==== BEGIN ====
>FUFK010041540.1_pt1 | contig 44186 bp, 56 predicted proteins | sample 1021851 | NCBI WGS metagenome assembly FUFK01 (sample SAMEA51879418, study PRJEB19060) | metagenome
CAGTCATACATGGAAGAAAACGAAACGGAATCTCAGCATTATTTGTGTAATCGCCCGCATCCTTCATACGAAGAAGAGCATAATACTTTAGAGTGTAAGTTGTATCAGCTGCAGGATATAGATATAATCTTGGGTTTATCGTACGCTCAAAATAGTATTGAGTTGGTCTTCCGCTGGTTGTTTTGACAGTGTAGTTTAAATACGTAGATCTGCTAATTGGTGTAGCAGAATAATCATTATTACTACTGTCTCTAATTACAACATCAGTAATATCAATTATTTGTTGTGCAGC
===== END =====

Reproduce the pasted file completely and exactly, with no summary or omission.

>FUFK010041540.1_pt1 | contig 44186 bp, 56 predicted proteins | sample 1021851 | NCBI WGS metagenome assembly FUFK01 (sample SAMEA51879418, study PRJEB19060) | metagenome
CAGTCATACATGGAAGAAAACGAAACGGAATCTCAGCATTATTTGTGTAATCGCCCGCATCCTTCATACGAAGAAGAGCATAATACTTTAGAGTGTAAGTTGTATCAGCTGCAGGATATAGATATAATCTTGGGTTTATCGTACGCTCAAAATAGTATTGAGTTGGTCTTCCGCTGGTTGTTTTGACAGTGTAGTTTAAATACGTAGATCTGCTAATTGGTGTAGCAGAATAATCATTATTACTACTGTCTCTAATTACAACATCAGTAATATCAATTATTTGTTGTGCAGC